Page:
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Julie's grief
What is this sound through day and night? This eerie cry, this muffled moan? Like an animal trapped alone in distant darkened wood. It does not stop, save brief respite, to draw some breath, and then again, unearthly groans with dreadful pain, all day, all night. What is this sound while lying here that gives no sleep nor peace to ear, while nurses move so unconcerned between the beds and check the charts and glance towards the blipping hearts? They give the meds, and turn the lights to signal now that time for dark, and endless, restless, sleepless night waiting for night’s dark to part. The morning breaks, the ear awakes. No sound at first, all peace at last, and then that distant howl, again, still trapped, still strained, still racked, and tortured by some unknown pain. "Nurse, what is that sound that I can hear?" "What? That? That, my dear, is Julie. She's had a stroke. So sad. She's very young. There isn't any hope, not much that can be done. Shut in a room, that's what you hear. We don't want that noise disturbing ear." And when at last I find my feet, and nurse removes my tiresome drip, and I can take a first short trip, between the bed and bath, and then to wander, a little more, I wonder if I can find that door, and what lies just behind, so still, and cries, and cries, and cries. I track the wounded animal sound. I look around, I am alone. I should not venture softly in, but something deep, profound within, compels this turning of the handle, to open door, to peek at first, then move towards the bed, a little more. And closing door behind, I see her lying still, her eyes awake the tv low, yet shrill enough to cut her tiny peace, left on all day, well meant by thoughtful nurse. And Julie lies there, unable to say whether flickering screen is for better, or for worse. She is so young, and thin beneath the sheet. She sees me, eyes follow, and then they meet. And then at once I am aware, I do not know why I am there, or what to say or what to do, but strong compassion flows right through my soul. So deep, so deep, beyond control. "If you can understand," I say, “blink once for yes and twice for no, just so I know you hear me.” And Julie blinked, quite clearly, once, and now I know I can begin the reason that I entered in. "He knows your pain. He is aware. It's not that Jesus doesn't care. He's with you still and always will be. Dear Julie, please, do not despair. Her eyes are fixed, she doesn't move, or make a sound. I gently touch her hand and knowing not what else to do, or more that might be said, I slowly bow my head, and quietly close the door. That day, while later lying on my bed, amongst the clatter of their round I’m hearing what the nurses said; their comments on a missing sound. "Julie's quiet. She can't be heard. The first the ward is not disturbed. What's happened? " Their chatter indicates their wonder. Why is it Julie screams no longer? I do not know, I cannot say, just how our Lord appeared that day to comfort Julie's dreadful grief, and take that fearful noise away. But it is my certain sure belief that all compassion was not my own, but His alone to bring relief, and usher in her quietened peace. And that she and I will meet at last, and I will know for sure, just who it was, that awful day, came softly through her door.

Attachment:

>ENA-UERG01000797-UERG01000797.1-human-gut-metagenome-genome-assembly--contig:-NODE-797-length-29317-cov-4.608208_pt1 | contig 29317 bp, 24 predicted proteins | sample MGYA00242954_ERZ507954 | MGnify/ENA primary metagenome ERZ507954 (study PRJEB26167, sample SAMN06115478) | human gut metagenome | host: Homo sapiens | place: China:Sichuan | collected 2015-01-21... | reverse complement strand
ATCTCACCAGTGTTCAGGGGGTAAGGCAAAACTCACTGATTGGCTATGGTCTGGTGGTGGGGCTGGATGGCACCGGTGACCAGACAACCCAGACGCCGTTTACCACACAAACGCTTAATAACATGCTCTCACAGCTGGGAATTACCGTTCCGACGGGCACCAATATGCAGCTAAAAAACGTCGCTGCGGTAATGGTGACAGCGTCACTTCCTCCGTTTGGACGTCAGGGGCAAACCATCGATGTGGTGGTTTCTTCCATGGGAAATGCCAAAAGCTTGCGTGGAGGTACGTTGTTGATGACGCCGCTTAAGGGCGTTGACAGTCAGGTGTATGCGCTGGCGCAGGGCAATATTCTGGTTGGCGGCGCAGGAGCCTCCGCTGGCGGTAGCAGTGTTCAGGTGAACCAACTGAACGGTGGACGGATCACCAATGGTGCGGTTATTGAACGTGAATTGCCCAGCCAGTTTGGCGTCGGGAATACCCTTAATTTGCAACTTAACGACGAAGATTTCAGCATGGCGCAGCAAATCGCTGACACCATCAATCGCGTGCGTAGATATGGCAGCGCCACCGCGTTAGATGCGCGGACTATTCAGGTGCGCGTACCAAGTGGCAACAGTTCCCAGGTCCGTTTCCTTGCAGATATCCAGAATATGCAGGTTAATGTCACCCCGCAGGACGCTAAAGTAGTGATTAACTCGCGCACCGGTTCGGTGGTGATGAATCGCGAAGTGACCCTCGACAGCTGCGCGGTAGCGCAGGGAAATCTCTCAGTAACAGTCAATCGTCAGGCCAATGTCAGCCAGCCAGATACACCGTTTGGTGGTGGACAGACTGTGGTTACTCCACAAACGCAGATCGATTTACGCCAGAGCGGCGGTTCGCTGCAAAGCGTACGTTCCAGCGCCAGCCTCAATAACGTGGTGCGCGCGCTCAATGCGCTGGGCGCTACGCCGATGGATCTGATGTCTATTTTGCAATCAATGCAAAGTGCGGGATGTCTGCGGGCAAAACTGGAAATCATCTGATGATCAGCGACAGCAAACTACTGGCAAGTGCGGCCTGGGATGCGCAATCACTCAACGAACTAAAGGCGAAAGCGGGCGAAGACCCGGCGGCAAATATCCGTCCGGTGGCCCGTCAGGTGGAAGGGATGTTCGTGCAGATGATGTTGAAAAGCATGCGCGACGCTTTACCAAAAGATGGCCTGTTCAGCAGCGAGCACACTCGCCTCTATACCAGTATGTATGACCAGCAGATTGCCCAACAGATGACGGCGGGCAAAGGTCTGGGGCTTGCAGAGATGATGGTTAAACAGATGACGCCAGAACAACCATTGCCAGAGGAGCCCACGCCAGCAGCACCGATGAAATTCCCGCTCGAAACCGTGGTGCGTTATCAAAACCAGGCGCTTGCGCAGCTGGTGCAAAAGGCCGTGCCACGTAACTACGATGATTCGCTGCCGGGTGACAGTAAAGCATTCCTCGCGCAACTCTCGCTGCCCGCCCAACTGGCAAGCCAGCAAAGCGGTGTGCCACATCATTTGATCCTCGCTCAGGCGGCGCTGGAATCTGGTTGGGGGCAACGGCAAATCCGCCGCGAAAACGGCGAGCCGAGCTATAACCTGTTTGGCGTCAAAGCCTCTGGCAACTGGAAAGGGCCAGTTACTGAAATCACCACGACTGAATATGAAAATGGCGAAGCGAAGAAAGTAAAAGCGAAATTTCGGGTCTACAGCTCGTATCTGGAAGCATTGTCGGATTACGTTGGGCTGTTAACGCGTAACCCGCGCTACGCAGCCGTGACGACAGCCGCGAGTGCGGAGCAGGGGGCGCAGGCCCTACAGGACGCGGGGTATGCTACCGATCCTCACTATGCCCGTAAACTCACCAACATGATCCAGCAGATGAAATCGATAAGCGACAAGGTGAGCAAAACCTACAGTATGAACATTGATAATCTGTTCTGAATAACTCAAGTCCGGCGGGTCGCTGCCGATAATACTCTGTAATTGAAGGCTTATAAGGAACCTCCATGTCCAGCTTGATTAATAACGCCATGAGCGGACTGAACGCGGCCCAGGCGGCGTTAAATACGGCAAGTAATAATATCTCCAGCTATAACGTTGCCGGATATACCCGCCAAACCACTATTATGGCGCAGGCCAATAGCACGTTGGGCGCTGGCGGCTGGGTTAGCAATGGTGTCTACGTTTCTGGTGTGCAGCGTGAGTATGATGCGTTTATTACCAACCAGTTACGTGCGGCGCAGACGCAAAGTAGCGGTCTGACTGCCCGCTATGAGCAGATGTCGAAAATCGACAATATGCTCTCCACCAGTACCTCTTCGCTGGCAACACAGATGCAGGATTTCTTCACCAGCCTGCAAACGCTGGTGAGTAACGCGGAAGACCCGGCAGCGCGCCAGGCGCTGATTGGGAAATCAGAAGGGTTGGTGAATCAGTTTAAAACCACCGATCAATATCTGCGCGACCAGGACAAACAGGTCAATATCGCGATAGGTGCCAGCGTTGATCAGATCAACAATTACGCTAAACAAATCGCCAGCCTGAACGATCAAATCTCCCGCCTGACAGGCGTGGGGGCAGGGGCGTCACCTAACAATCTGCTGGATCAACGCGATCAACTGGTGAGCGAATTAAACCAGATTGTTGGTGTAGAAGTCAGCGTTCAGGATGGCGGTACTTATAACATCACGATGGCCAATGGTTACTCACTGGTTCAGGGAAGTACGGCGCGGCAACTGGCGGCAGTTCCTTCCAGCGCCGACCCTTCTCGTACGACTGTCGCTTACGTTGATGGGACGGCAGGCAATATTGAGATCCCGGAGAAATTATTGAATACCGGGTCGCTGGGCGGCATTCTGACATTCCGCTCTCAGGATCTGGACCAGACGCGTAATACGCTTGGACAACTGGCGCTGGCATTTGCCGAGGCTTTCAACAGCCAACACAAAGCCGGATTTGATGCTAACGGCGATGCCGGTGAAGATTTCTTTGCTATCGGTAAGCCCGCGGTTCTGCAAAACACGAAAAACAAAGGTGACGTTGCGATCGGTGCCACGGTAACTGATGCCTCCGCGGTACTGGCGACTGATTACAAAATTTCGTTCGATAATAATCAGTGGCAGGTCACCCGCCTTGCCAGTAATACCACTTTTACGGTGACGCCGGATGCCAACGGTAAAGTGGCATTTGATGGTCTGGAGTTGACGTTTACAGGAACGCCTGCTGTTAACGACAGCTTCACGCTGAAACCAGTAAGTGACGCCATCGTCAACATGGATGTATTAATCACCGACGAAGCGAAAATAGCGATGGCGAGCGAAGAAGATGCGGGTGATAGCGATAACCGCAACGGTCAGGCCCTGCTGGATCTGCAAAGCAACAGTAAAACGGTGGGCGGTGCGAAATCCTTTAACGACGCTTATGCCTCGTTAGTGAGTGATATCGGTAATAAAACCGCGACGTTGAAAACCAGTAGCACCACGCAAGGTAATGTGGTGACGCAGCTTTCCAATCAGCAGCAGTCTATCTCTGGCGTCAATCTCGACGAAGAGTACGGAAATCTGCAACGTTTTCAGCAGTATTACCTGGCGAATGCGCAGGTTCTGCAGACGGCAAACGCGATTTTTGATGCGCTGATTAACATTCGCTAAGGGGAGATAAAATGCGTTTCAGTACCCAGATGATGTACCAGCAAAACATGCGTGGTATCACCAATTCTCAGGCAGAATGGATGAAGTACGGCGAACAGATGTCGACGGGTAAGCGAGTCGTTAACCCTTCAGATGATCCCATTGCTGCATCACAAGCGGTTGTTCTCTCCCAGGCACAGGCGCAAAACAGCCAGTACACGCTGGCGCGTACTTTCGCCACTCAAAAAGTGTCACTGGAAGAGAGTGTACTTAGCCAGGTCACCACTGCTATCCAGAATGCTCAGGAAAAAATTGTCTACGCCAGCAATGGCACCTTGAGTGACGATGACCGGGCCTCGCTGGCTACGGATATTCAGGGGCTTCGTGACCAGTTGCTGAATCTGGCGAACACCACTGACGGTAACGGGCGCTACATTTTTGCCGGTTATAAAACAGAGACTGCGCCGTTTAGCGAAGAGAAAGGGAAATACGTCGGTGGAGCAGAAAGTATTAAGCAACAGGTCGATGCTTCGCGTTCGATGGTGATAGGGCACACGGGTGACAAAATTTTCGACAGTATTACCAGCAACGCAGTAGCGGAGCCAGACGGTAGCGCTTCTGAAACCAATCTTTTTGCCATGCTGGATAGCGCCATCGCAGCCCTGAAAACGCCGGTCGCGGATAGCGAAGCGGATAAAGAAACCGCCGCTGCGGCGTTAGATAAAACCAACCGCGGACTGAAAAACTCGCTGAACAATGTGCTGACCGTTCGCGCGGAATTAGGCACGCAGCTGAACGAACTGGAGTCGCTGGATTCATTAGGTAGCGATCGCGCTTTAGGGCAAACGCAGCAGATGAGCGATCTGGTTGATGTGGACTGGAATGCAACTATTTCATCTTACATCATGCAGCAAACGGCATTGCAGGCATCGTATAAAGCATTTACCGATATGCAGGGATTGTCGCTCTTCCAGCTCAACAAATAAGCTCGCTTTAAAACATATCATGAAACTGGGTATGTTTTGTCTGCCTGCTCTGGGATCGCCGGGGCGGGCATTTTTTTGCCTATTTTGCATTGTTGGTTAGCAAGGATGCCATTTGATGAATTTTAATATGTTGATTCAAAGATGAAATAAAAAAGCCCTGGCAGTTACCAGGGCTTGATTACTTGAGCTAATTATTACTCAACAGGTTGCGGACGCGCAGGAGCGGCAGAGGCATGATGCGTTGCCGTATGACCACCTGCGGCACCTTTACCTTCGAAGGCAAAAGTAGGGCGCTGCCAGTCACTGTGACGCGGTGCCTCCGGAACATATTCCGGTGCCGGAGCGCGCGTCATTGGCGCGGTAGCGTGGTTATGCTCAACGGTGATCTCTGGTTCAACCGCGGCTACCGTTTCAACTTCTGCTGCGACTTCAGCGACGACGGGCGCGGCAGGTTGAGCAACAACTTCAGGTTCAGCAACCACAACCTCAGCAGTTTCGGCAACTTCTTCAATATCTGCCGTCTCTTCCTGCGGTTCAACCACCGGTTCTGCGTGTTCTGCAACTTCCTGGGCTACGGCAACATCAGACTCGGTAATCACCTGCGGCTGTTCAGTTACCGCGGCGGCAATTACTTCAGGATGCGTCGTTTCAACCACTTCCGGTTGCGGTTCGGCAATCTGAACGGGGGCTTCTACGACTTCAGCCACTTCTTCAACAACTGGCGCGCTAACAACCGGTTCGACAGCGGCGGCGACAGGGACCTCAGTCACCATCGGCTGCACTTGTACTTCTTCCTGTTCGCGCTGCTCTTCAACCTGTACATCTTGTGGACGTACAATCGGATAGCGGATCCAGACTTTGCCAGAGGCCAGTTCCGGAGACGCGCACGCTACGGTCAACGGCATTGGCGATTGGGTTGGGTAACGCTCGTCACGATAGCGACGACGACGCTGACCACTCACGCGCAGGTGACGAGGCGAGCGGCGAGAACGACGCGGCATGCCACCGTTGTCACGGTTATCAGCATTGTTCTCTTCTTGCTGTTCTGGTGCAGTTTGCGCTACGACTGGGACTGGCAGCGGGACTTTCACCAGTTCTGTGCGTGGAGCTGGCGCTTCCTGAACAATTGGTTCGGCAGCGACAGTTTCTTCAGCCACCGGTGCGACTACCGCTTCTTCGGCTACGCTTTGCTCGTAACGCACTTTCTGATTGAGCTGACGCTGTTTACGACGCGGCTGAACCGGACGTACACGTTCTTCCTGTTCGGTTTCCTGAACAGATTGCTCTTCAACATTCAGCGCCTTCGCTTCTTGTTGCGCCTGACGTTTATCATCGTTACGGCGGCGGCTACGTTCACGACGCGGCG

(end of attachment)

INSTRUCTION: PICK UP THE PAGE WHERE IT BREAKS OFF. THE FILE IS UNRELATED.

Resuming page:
Copyright © 2020 Bob Kimmerling. All Rights Reserved